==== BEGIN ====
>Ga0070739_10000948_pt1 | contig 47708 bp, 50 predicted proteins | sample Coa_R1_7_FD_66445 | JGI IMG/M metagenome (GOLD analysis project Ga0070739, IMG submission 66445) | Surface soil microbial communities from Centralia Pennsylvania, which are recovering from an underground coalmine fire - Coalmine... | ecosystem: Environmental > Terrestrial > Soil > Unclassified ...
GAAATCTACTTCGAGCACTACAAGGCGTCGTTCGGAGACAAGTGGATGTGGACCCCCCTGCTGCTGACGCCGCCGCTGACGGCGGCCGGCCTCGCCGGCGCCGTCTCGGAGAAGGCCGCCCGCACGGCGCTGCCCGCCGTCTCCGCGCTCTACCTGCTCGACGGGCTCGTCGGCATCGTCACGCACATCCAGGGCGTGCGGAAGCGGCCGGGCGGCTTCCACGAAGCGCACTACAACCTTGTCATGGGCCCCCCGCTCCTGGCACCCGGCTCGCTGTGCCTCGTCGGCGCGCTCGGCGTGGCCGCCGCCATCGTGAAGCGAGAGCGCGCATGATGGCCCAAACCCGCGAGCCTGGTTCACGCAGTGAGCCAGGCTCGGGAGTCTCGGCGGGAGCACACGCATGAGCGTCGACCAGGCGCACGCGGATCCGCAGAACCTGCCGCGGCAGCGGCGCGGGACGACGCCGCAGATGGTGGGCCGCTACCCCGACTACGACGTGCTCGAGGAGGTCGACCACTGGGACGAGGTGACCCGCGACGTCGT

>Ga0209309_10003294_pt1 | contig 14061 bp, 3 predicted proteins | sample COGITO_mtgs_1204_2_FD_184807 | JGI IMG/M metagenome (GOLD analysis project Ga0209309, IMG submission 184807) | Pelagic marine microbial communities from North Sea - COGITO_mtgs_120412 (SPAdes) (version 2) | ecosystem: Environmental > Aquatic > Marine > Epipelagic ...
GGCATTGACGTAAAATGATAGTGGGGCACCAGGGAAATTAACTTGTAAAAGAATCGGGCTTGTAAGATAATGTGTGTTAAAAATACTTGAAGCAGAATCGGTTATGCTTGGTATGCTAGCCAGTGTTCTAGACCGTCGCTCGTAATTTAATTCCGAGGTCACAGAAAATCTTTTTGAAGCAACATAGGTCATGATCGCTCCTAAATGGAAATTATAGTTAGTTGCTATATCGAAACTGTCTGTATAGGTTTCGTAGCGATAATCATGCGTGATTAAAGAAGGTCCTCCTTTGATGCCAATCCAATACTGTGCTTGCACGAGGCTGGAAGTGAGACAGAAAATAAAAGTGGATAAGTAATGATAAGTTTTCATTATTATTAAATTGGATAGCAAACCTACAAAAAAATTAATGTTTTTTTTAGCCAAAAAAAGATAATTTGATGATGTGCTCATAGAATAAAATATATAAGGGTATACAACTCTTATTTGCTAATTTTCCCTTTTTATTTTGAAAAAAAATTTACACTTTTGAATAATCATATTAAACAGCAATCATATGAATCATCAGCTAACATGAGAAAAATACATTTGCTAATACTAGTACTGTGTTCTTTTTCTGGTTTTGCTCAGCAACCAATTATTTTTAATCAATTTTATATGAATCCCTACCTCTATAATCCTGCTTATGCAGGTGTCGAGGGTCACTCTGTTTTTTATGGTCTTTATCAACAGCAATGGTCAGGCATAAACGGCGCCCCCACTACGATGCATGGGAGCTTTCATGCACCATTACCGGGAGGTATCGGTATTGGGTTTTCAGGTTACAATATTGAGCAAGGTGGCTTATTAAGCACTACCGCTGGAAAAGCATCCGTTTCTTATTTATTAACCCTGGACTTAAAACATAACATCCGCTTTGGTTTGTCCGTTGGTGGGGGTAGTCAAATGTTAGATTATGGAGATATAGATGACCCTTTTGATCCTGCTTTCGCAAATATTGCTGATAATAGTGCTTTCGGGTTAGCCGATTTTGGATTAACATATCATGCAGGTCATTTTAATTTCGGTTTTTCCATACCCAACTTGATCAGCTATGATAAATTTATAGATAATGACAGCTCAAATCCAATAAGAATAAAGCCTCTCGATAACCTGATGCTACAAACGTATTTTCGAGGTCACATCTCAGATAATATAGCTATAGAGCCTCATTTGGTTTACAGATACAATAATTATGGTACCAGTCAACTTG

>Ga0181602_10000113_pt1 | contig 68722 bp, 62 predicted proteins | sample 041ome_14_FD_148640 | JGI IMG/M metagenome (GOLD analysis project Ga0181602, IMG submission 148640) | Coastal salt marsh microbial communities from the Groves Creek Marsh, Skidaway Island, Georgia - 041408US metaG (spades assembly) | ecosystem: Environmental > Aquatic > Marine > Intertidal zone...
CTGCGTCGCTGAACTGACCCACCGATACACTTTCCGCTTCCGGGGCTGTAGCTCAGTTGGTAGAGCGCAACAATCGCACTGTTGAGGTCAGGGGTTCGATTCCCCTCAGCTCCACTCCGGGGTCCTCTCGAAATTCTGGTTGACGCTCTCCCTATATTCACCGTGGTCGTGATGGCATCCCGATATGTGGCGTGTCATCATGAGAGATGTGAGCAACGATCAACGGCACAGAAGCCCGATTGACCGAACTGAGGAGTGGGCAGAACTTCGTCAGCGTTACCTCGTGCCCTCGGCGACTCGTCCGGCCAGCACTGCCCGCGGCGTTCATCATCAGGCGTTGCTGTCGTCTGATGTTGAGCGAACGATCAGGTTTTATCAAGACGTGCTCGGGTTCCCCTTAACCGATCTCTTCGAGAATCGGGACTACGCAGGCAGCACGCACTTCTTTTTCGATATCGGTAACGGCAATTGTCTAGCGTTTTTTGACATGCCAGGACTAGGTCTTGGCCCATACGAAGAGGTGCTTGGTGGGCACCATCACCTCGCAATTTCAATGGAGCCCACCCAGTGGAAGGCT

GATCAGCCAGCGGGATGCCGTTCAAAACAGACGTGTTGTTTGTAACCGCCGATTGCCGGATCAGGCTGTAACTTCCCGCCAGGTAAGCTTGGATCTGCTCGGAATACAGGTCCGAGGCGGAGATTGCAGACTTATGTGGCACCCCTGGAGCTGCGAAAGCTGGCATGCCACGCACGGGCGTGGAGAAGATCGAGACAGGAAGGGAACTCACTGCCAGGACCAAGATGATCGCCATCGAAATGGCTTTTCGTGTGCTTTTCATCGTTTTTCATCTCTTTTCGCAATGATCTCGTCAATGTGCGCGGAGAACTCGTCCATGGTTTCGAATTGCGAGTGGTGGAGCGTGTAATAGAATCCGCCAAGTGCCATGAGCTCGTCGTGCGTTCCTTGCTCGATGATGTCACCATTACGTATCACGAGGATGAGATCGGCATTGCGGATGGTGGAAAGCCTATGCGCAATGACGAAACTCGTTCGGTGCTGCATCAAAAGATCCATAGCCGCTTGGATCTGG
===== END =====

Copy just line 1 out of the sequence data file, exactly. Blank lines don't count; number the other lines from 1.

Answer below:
>Ga0070739_10000948_pt1 | contig 47708 bp, 50 predicted proteins | sample Coa_R1_7_FD_66445 | JGI IMG/M metagenome (GOLD analysis project Ga0070739, IMG submission 66445) | Surface soil microbial communities from Centralia Pennsylvania, which are recovering from an underground coalmine fire - Coalmine... | ecosystem: Environmental > Terrestrial > Soil > Unclassified ...